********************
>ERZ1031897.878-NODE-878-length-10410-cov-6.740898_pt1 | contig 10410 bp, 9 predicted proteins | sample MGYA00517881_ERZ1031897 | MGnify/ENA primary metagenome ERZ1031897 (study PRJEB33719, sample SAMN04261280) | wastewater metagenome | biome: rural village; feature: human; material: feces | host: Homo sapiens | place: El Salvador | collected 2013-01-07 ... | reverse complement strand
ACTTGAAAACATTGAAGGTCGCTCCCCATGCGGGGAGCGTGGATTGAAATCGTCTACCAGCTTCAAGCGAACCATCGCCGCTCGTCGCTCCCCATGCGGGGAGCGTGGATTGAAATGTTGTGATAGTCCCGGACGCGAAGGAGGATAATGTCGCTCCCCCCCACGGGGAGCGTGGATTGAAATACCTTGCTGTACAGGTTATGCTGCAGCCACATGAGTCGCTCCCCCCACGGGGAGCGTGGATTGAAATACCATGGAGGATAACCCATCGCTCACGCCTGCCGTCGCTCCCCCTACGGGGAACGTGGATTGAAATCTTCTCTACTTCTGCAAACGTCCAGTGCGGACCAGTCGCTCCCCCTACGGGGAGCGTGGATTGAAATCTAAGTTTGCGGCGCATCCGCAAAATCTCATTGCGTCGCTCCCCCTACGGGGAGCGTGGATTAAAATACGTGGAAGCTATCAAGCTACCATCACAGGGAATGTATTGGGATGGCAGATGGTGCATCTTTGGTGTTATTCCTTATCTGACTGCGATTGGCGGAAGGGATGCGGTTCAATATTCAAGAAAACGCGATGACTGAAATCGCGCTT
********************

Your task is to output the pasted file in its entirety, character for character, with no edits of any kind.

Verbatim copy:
>ERZ1031897.878-NODE-878-length-10410-cov-6.740898_pt1 | contig 10410 bp, 9 predicted proteins | sample MGYA00517881_ERZ1031897 | MGnify/ENA primary metagenome ERZ1031897 (study PRJEB33719, sample SAMN04261280) | wastewater metagenome | biome: rural village; feature: human; material: feces | host: Homo sapiens | place: El Salvador | collected 2013-01-07 ... | reverse complement strand
ACTTGAAAACATTGAAGGTCGCTCCCCATGCGGGGAGCGTGGATTGAAATCGTCTACCAGCTTCAAGCGAACCATCGCCGCTCGTCGCTCCCCATGCGGGGAGCGTGGATTGAAATGTTGTGATAGTCCCGGACGCGAAGGAGGATAATGTCGCTCCCCCCCACGGGGAGCGTGGATTGAAATACCTTGCTGTACAGGTTATGCTGCAGCCACATGAGTCGCTCCCCCCACGGGGAGCGTGGATTGAAATACCATGGAGGATAACCCATCGCTCACGCCTGCCGTCGCTCCCCCTACGGGGAACGTGGATTGAAATCTTCTCTACTTCTGCAAACGTCCAGTGCGGACCAGTCGCTCCCCCTACGGGGAGCGTGGATTGAAATCTAAGTTTGCGGCGCATCCGCAAAATCTCATTGCGTCGCTCCCCCTACGGGGAGCGTGGATTAAAATACGTGGAAGCTATCAAGCTACCATCACAGGGAATGTATTGGGATGGCAGATGGTGCATCTTTGGTGTTATTCCTTATCTGACTGCGATTGGCGGAAGGGATGCGGTTCAATATTCAAGAAAACGCGATGACTGAAATCGCGCTT